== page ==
Transposed Tatting

Posted on June 24th, 2012


What does tatted lace have to offer beside it being purely decorative? In my quest to unravel some of the mysteries of Tatting; an ancient technique of knotting lace with the finest yarn you can imagine, I found out that this technique has lost most of its makers throughout the years. Besides the fact that we find little or no use to tatted lace anymore, this technique is often underestimated; due to the fact that tatting (as we know it in Dutch being called frivolité) carries its name as a heavy burden. One misconception I would like to unravel is the delicacy of this technique, while the finest yarns create the most complex structures; there are few things delicate about tatting. This technique is created out of continuous solid knots; hitch knots, Larks heads or Cow hitch, as the fishermen will call them.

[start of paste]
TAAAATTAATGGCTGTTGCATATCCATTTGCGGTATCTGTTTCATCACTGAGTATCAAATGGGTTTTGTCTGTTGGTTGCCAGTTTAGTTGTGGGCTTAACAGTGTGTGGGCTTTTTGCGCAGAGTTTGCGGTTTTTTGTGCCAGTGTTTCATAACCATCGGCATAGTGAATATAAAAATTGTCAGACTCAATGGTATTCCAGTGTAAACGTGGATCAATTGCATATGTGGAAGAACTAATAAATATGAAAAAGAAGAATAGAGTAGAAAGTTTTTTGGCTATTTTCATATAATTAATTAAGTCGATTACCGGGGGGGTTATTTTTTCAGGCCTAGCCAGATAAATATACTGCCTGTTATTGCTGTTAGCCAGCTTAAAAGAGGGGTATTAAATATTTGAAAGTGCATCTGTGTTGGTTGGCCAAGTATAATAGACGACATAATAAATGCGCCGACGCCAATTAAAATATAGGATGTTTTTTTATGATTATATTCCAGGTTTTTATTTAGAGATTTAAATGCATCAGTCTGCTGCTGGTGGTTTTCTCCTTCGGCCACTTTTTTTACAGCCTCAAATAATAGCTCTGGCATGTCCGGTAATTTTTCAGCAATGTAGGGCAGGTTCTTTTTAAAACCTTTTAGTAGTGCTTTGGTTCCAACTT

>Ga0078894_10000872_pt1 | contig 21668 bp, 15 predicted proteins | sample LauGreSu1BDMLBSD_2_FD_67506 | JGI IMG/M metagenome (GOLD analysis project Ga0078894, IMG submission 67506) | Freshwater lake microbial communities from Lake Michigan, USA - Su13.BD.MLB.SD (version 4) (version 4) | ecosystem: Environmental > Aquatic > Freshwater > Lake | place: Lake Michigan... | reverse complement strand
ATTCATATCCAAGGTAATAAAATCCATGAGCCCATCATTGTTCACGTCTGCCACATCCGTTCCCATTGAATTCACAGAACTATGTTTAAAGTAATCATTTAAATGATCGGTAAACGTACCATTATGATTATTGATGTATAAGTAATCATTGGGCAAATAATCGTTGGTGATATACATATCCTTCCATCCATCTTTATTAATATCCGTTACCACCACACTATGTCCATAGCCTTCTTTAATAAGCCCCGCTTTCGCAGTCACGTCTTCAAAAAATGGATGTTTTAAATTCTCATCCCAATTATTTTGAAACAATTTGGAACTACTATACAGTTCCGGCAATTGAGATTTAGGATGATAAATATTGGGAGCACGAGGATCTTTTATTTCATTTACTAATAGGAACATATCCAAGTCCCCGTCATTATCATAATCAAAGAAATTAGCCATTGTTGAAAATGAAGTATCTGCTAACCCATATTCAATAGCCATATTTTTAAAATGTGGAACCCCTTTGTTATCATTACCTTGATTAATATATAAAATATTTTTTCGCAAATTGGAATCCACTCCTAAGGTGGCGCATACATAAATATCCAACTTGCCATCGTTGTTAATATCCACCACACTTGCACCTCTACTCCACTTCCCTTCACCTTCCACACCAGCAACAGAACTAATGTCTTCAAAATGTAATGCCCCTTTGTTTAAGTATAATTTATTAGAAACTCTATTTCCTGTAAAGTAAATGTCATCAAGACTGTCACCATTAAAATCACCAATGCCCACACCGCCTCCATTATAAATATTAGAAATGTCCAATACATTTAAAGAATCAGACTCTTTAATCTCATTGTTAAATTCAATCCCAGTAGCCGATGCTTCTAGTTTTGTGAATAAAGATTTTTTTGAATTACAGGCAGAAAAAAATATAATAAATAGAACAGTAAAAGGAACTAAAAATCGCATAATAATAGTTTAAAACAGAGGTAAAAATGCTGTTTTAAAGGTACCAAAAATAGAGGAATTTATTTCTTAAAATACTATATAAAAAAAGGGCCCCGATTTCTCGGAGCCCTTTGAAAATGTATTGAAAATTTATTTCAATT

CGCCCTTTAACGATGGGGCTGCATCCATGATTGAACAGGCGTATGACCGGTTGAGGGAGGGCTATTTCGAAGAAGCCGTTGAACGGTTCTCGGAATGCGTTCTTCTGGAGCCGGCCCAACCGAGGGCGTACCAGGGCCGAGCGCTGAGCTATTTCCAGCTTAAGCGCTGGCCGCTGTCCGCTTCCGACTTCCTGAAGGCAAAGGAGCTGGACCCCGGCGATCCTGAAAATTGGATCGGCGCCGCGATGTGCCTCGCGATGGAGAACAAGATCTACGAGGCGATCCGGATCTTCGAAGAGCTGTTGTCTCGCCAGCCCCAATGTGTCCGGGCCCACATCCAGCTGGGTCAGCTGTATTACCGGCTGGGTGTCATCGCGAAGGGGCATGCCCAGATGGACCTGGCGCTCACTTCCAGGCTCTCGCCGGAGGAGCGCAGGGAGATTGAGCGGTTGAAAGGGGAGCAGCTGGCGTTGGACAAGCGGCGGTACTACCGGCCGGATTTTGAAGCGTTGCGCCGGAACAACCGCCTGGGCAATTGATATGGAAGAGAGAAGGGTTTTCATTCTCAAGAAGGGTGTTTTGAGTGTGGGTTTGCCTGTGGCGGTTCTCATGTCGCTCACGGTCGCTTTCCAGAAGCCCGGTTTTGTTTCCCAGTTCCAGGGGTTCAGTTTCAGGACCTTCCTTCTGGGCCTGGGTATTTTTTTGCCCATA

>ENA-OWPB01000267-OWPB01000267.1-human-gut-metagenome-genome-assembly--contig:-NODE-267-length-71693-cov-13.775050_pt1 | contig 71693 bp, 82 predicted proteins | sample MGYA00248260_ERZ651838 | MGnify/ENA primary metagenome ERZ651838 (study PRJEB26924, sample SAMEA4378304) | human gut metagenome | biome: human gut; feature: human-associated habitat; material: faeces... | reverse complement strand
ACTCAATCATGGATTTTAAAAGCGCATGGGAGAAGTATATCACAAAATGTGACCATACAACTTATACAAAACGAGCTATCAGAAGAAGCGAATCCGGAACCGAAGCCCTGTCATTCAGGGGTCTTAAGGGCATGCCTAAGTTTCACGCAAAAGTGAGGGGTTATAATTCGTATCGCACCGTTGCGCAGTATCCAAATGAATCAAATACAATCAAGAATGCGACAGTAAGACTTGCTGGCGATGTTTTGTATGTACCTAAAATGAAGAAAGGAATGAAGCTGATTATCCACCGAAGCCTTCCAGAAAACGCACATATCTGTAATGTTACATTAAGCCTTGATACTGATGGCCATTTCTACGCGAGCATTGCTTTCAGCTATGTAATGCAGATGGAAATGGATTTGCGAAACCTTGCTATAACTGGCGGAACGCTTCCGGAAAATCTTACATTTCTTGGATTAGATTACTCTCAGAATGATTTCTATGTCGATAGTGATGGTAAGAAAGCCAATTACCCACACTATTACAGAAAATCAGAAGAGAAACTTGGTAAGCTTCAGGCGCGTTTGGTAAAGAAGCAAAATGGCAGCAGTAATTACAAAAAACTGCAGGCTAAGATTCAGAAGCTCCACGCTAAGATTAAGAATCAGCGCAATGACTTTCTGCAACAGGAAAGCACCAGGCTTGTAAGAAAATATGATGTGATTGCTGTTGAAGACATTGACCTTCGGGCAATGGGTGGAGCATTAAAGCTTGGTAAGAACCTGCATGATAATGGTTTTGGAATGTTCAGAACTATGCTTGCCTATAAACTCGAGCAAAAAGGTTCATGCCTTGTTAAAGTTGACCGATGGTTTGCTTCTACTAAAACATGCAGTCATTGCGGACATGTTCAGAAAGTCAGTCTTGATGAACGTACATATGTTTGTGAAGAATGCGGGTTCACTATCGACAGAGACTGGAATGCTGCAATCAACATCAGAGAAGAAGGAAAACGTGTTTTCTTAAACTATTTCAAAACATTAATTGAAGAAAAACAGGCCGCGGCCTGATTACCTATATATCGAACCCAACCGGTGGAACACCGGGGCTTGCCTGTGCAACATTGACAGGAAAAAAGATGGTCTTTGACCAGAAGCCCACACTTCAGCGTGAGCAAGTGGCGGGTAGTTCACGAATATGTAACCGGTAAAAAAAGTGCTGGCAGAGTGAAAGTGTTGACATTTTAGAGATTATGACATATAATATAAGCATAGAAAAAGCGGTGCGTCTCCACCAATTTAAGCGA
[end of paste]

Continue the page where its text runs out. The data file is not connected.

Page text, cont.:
Translating the technique into a much larger scale by using marine ropes as a yarn it will become visible what this technique has to offer besides being decorative. I wanted to help the technique get out of its comfort zone where it was doomed to continuously produce doily’s jewelry and postcard decorations. In a vision I saw gigantic marine rope fishnets thrown overboard, tatted in lacy structures, servicing the fishermen. And these big tatted fenders proudly hanging aboard the ship showing of their complex patterns. Applying a new method to work in a three dimensional way by layering and knotting the lace on top of each other, I enabled the lace to become more of an object; where lace can outgrow its one dimensional status and become as solid to create furniture.